Posted: January 11, 2022

Every day, the news highlights the impact of COVID-19 on people across our country and around the world. We wanted to do our best to get the voices of Pennsylvania loggers heard, understanding that though they are working in a naturally socially distanced industry, the pandemic’s impact has been far-reaching.

First, a brief introduction―we are occupational health researchers at the Northeast Center for Occupational Health and Safety in Agriculture, Forestry, and Fishing. Our mission is to work with these industries to identify actionable solutions so that agriculture, fishing, and forestry workers can survive and thrive on the job―whether that work is a passion, a paycheck, or a combination of both.

A survey was developed to understand what went well and what did not go well during the first year of the pandemic response. We are using this information to inform policy makers, medical institutions, and logging stakeholders on how to better support the industry in the future. While the survey was sent to loggers in six northeast states, this article focuses on the responses from 167 Pennsylvania loggers.

Pennsylvania’s response rate to the survey was about 10% (1685 surveys mailed, 167 responses). Pennsylvania loggers who responded were predominantly male, with a median age of 48. Responses were spread throughout the state (see map at bottom right). Nearly half of the survey respondents were sole operators, and another 40% had small operations of two to five employees. The majority of respondents (58%) also reported working in conventional operations, with only 8% doing fully mechanized logging, and the rest working a combination of conventional and mechanized logging.

Despite their remote work locations, loggers were not able to escape the highly-infectious coronavirus. When the surveys were sent in (around late winter), four out of every five loggers knew someone who had gotten sick from COVID-19, with some loggers reporting being sick themselves or knowing multiple people who got ill. About 30% of loggers reported having high blood pressure, an area of concern given that chronic health conditions may make it harder to recover from COVID-19. Loggers reported increases in stress in their communities, based on observing higher incidences of anxiety, depression, alcohol/drug use, and physical/verbal abuse. On a positive note, loggers also indicated that they had relatively strong emotional and social supports.

In addition to affecting loggers’ physical health, the pandemic has had a significant financial impact, as many loggers were unable to work while logging companies stood idle. Pandemic-related shutdowns sent a number of logging companies reeling. Interestingly, the responses to a set of financial well-being questions in the survey indicated that loggers fared better than average, yet the comments of many loggers contrasted with this comparatively more positive outlook on financial well-being.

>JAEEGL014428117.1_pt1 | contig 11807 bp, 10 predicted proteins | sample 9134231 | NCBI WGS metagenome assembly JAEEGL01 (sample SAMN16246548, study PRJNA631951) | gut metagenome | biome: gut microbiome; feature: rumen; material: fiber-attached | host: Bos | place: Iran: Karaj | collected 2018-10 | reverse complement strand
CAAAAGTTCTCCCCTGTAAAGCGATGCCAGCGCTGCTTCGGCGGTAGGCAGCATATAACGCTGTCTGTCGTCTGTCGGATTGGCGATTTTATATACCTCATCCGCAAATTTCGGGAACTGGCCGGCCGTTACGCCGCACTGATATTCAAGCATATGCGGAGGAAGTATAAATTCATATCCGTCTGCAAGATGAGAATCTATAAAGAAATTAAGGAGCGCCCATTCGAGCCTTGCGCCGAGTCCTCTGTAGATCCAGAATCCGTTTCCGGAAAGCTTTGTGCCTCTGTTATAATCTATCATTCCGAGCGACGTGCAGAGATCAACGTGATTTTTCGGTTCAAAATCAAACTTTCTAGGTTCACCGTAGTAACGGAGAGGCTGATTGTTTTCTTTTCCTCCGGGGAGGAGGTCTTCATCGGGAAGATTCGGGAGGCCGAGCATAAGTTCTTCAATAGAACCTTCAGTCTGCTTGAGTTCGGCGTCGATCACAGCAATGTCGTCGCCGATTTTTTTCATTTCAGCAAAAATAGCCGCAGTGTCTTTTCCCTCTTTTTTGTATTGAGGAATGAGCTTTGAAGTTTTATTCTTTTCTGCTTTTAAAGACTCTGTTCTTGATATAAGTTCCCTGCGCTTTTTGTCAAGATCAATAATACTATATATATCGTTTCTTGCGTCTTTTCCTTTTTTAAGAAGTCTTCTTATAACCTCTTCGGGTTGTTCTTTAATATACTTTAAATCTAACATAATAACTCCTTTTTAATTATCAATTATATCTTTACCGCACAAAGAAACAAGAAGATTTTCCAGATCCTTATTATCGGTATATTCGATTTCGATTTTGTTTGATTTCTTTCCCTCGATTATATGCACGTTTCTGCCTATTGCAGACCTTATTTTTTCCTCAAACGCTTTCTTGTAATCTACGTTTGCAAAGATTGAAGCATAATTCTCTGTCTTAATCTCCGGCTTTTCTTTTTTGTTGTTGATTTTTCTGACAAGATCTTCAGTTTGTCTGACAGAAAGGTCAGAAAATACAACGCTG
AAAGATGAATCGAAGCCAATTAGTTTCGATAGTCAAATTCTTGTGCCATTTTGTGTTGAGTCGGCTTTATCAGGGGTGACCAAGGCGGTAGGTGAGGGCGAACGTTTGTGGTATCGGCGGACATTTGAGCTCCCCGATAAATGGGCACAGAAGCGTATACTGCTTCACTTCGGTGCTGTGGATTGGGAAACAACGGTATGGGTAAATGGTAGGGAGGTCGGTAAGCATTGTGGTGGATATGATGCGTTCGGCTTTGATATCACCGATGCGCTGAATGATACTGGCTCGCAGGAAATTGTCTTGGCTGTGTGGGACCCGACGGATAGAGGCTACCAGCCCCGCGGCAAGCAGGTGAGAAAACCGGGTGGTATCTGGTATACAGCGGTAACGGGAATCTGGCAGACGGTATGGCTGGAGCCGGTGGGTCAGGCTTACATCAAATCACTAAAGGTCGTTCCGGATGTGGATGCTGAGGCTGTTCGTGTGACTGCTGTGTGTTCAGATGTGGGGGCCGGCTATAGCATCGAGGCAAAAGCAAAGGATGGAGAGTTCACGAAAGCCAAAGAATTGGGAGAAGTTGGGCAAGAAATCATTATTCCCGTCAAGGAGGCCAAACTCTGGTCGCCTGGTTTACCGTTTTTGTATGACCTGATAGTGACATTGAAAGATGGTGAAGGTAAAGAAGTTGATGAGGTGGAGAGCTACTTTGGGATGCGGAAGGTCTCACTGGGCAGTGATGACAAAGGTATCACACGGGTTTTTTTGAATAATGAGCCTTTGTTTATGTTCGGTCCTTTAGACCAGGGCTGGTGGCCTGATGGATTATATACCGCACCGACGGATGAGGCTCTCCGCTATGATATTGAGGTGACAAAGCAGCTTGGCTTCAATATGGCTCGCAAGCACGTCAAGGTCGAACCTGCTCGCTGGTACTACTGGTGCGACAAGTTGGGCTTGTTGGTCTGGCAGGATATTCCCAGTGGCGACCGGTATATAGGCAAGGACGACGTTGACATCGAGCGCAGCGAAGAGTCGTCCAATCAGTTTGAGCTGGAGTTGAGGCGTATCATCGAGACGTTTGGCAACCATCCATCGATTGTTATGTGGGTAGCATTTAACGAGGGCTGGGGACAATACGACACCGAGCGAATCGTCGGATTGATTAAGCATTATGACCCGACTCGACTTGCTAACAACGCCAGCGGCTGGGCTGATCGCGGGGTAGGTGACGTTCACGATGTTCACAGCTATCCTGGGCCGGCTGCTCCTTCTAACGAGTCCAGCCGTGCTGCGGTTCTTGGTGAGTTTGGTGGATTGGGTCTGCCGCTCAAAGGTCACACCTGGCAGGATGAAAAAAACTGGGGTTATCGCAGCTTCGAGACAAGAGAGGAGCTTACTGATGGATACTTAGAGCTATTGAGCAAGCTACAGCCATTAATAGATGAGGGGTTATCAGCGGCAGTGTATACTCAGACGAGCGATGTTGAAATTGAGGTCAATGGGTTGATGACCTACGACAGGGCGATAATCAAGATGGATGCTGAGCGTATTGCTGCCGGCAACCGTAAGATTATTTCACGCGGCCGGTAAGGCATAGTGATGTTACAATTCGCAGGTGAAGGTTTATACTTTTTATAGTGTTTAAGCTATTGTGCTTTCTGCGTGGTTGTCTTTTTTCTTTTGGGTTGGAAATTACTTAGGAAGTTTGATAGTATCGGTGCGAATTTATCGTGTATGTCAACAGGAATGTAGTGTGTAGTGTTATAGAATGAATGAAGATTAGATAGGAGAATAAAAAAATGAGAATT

Many (39%) of the survey respondents indicated that the COVID-19 pandemic affected their daily work activities in profound ways, including loss of jobs, loss of workers, loss of markets for wood, increased quotas at mills, and significant changes in home life and work responsibilities. A number of loggers switched to tree work, firewood, trucking, and other side jobs to make up for the loss of income.

Of the more than 100 loggers who had children at home, 34% indicated that the pandemic has been a serious issue when it comes to childcare and education. Many have had to rely on family members to care for young children as well as homeschool older children. This has affected incomes and altered familial roles, which has been a difficult adjustment for the logging community. Based on comments in the survey, there is some animosity toward the government and the educational system for impacts on children and families.

The findings of this report are subject to several limitations, first being that with a 10% response rate, it may not represent the views of all loggers. In addition, the surveys were mailed when the US Postal Service was experiencing delivery issues, which may have affected the response rate. As with any self-reported data, these results are subject to memory decay, reporting bias, and limited detail.

The Northeast Center thanks the loggers who answered the survey, and Chuck Coup and the Pennsylvania Sustainable Forestry Initiative for their support. You can read the full report on our website at https://necenter.org/wp-content/uploads/2021/06/nelogger_covid-survey_report.pdf. We invite you to contact us should you have comments or questions by emailing nec.logging@bassett.org or calling (800) 343-7527.

By Erika Scott, Ph.D., Deputy Director, Northeast Center for Occupational Health and Safety

This article was submitted by Pennsylvania Sustainable Forestry Initiative (SFI) Implementation Committee Program Manager Chuck Coup to share with our Forest Leaves readers. For more information about the PA SFI Implementation Committee, visit their website at www.sfiofpa.org or call 888-734-9366.

Center for Private Forests

Address

416 Forest Resources Building
University Park, PA 16802

Center for Private Forests

Address

416 Forest Resources Building
University Park, PA 16802